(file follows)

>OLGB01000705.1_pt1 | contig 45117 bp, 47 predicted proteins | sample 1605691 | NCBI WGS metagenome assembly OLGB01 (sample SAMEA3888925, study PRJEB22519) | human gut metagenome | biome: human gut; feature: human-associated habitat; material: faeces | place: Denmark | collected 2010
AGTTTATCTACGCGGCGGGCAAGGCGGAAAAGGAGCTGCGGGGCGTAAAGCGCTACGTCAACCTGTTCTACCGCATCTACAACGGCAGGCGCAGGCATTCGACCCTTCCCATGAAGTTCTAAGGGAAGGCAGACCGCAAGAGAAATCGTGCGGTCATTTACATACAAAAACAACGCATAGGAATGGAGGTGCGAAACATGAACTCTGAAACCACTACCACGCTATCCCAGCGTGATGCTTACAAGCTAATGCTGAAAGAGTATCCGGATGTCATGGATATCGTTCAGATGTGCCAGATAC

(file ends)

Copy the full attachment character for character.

>OLGB01000705.1_pt1 | contig 45117 bp, 47 predicted proteins | sample 1605691 | NCBI WGS metagenome assembly OLGB01 (sample SAMEA3888925, study PRJEB22519) | human gut metagenome | biome: human gut; feature: human-associated habitat; material: faeces | place: Denmark | collected 2010
AGTTTATCTACGCGGCGGGCAAGGCGGAAAAGGAGCTGCGGGGCGTAAAGCGCTACGTCAACCTGTTCTACCGCATCTACAACGGCAGGCGCAGGCATTCGACCCTTCCCATGAAGTTCTAAGGGAAGGCAGACCGCAAGAGAAATCGTGCGGTCATTTACATACAAAAACAACGCATAGGAATGGAGGTGCGAAACATGAACTCTGAAACCACTACCACGCTATCCCAGCGTGATGCTTACAAGCTAATGCTGAAAGAGTATCCGGATGTCATGGATATCGTTCAGATGTGCCAGATAC